While it seems unforeseeable that the terminal will see active rail transportation again, I think we should allow nature to continue to overtake the grounds. The Central Terminal now is a nesting place for several species of migrating birds and other small animals. Because humans have built and neglected magnificence, nature has found a way and embraced our poor decisions.

Here’s an example of what has become of the Central Terminal:

I feel that we had our chance to enjoy what we built. Our leaders in the past made a choice to allow this magnificent structure enter an era of decay. We allowed them to let it rot, much like other aspects of our society that we hand over to our leaders to ruin. While we can try to restore what we neglected, nature stepped in for us and is embracing our urban ruins. I think because nature found a way, we should allow it to thrive and perhaps that can be a model for tourism. The Central Terminal Urban Forest could be a future tourist attraction that the terminals governing body could capitalize on. I think because we live in a neglect, teardown and rebuild society, we over look opportunities to use what we have.

I, of course, hope for brighter days for the Central Terminal. Would it be glorious to see the terminal once again used for its original intention? Yes. But, unfortunately politics and hope for change and high-speed rail will plague the Central Terminal area as long as it’s being printed in the papers. Thus, we should embrace the terminal as is as a monument for our society, and perhaps a reminder to not let our treasures suffer the same fate.

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While traveling to New York City this week for a video shoot I found myself bored while waiting at Buffalo-Niagara International Airport so I explored the App stre for new apps. I generally try to use my iPhone for work related apps, but occasionally novelty apps such as lightsaber pokes its head in from time to time. At any rate, I was sifting through through the App store and came across a nifty little app called “Cross Process”.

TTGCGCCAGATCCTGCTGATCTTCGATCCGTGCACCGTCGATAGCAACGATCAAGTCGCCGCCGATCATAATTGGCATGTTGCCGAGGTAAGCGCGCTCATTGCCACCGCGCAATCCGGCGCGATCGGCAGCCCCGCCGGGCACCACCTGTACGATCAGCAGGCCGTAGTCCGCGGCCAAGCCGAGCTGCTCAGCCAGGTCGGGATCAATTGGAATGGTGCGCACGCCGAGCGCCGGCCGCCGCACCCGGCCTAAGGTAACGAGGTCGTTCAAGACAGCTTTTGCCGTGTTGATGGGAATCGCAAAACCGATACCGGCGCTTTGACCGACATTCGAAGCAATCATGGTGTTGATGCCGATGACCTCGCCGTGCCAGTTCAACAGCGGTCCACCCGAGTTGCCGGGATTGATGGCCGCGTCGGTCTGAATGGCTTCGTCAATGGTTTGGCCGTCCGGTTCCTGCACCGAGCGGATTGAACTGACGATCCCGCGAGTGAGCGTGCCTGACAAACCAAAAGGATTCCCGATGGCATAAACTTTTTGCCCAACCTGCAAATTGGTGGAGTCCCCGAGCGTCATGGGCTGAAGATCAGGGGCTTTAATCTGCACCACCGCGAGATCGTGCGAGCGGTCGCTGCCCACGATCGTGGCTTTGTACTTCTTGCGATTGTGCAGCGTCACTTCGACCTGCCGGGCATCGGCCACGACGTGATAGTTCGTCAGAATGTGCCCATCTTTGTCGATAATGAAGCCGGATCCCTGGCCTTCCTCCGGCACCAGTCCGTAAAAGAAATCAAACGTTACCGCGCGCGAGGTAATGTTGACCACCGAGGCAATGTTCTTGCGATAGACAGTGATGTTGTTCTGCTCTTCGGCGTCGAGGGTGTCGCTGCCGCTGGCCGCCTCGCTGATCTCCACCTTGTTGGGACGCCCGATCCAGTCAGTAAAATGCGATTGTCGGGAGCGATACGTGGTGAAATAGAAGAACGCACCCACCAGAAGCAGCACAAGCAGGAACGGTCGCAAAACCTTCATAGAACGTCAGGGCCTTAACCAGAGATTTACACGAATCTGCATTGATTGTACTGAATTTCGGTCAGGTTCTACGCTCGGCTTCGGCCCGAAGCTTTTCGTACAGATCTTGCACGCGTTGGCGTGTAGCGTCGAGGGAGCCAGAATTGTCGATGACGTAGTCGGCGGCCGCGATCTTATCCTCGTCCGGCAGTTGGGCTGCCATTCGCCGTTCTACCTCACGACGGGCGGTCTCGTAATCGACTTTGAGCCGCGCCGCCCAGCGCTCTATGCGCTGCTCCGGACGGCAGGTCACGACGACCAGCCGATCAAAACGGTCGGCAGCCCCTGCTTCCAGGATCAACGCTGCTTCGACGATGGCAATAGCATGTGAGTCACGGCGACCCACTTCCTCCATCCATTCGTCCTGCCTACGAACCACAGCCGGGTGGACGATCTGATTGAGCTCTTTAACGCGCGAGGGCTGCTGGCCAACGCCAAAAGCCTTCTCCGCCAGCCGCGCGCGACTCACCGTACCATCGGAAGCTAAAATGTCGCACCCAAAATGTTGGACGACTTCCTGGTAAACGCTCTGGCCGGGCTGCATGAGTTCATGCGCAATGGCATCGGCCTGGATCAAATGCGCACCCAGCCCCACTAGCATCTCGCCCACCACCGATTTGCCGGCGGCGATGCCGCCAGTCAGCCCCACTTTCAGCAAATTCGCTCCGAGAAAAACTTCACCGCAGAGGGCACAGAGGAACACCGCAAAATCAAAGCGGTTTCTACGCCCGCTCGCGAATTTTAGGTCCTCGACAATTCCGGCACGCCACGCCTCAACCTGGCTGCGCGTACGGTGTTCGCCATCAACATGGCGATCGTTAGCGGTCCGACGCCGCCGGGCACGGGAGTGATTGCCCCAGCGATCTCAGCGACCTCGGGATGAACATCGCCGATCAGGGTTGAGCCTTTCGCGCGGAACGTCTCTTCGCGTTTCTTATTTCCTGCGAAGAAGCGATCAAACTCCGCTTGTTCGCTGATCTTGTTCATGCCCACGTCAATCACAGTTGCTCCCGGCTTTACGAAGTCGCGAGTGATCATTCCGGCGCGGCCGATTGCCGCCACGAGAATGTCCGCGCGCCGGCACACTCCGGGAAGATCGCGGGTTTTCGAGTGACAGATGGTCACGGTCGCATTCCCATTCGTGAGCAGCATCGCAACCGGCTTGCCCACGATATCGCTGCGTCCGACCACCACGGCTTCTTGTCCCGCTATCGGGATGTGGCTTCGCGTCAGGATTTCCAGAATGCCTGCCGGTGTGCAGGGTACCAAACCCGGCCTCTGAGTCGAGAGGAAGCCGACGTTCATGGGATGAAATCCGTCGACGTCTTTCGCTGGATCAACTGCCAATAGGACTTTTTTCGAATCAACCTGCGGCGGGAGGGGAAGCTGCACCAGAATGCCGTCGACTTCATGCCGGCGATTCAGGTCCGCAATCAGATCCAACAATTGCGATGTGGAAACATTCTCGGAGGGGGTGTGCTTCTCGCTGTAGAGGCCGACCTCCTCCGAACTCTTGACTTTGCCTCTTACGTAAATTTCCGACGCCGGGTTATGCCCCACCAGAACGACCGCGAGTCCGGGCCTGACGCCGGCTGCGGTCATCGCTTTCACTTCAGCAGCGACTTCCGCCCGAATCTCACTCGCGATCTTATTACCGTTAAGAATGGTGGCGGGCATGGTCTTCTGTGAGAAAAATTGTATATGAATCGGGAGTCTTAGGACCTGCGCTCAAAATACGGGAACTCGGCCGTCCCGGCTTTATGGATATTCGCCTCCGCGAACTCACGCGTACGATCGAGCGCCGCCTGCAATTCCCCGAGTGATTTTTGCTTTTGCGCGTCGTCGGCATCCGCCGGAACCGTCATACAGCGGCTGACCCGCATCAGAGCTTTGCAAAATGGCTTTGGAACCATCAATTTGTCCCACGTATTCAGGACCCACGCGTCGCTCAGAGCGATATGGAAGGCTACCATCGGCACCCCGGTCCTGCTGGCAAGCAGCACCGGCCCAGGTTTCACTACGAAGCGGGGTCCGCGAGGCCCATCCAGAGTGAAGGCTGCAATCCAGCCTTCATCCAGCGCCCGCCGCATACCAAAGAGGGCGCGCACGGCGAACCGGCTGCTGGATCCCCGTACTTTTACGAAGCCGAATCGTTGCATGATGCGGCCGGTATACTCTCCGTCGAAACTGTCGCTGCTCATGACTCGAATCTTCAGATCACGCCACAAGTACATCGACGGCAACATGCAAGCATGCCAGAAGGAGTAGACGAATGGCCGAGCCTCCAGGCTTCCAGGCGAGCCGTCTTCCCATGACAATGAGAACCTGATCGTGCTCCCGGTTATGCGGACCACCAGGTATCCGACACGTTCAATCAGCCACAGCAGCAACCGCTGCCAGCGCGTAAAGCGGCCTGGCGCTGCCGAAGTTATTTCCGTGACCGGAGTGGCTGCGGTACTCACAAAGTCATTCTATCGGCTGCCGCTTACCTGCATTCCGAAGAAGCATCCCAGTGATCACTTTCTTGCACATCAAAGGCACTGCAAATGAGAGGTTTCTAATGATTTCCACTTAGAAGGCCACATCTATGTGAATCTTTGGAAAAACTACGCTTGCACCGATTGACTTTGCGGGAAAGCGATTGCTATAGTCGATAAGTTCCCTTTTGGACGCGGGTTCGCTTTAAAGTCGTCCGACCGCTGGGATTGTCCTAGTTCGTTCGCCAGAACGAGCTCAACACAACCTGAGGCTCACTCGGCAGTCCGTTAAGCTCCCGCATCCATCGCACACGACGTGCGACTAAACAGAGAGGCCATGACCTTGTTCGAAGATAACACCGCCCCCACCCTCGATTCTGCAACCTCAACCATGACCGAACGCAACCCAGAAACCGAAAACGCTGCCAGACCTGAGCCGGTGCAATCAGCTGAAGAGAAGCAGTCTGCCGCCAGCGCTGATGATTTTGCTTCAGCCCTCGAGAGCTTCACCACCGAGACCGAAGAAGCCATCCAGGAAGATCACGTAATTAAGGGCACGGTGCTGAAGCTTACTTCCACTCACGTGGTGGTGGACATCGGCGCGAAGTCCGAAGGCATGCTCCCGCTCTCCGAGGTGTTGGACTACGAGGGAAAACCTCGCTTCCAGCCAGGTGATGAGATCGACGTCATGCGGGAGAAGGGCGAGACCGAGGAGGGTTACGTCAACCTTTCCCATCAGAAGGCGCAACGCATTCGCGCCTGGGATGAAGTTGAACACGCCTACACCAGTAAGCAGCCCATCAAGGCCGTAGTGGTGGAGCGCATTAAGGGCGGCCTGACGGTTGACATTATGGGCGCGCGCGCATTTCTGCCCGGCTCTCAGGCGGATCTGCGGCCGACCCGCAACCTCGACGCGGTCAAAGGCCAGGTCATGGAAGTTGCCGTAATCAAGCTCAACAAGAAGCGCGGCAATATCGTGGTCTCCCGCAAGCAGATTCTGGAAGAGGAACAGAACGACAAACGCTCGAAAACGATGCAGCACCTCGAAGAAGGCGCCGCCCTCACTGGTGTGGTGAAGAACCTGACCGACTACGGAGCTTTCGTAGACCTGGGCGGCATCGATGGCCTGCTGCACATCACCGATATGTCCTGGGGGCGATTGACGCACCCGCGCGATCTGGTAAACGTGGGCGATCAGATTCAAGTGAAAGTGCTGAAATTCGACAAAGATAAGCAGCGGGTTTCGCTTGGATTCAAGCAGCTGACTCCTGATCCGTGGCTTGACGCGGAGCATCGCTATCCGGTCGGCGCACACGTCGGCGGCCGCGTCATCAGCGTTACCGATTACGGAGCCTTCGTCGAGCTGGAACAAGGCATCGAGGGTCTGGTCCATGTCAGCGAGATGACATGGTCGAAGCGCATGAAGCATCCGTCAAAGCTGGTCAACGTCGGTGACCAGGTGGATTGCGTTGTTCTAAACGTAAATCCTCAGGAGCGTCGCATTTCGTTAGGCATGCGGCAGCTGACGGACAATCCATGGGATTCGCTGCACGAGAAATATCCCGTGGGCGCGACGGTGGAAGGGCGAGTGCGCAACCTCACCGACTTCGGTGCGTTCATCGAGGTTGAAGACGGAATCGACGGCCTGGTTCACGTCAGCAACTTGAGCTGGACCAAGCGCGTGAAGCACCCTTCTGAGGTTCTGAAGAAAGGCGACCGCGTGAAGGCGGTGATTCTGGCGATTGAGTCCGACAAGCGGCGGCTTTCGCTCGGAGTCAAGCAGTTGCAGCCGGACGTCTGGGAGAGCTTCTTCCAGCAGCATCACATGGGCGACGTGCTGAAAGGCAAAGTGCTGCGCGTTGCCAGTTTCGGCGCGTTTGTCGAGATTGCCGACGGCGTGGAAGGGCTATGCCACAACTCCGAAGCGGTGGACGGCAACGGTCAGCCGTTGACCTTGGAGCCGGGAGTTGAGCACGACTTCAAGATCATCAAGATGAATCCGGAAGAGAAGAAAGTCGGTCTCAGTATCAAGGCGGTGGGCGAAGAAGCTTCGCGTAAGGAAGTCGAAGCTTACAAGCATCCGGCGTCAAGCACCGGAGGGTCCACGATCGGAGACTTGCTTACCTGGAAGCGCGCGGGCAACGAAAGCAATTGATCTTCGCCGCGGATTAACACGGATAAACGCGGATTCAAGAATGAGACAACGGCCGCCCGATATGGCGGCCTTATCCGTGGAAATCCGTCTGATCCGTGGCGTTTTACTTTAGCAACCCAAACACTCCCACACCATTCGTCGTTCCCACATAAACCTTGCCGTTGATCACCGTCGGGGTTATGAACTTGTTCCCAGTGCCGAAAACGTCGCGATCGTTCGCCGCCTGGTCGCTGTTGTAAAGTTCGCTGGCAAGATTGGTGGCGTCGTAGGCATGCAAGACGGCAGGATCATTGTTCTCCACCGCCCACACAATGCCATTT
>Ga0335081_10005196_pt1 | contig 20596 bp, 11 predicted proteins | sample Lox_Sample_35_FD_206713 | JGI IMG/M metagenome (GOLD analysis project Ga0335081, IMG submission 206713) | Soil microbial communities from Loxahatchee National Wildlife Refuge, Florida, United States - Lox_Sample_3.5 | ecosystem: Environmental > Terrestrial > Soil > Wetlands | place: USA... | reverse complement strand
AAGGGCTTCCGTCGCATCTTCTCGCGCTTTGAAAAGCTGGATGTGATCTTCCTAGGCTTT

I’m a huge nerd about cross processing and old film stocks. I love the vintage flat look with marvelous tints and vignettes. I had been looking or a way to do things like this on my iPhone but never really found an app that would accomodate the look I was going for.

“Cross Process” is a very easy to use cross process generating app fo r the iPhone. The user simply launches cross process and after a brief screengrab of instructions you’re on your way. The app allows the user to generate cross processed looks from their iPhones photo library. This is nice because as a photographer who keeps a version of his portfolio on his iPhone, I can quickly make a cross process version of a photograps; perhaps inspiring me to go home and redo some color correcting.

The other awesome feature of cross process is that the app also acts as a camera when you launch it. So you don’t have to worry about jumping from the iPhones native camera app and just use the “Cross Process” camera.

The actual cross processing has four settings in the info tab on the main page of the app. Users have the ability to turn on/off red, blue and green channels of processing along with a basic process on/off option. This allows for quite a diverse collection of cross process options from just one photo.  The “Cross Process” app also allows you to keep the original unprocessed photo in your camera roll which will allow you to go back another time to process it with a different color channel or even use the photo in another app.

So talk is talk, lets see what this app cranks out:

As you can see, the results from the Cross Process app are pretty stellar, if this is the look you’re looking for. Apps like “Cross Process” are a testament to what a simple phone camera and creativity of developers can put in the hands of people. I’m so impressed with “Cross Process” that after playing with it for a few hours that I moved it to my first page of apps. I knew I’d be using this app for all my gorilla photography and most likely will use it to take any type of photo. Even though a lot of people think this look is a fad, I consider it a throwback to some of the classic photography styles we were traditionally taught on (yes, I’m just old enough to know what film is and was even taught photography with it. Simply shocking.) For $1.99 skip your Tim Hortons Double Double and pick up this app. I love this app, and I’m pretty sure you will too. If not then just buy an extra double double to make up for buying it. Either way, you’re buying this great app and a double double, so all in all it’s a good day. Check out the developers website, he does some pretty amazing things: http://greyscalegorilla.com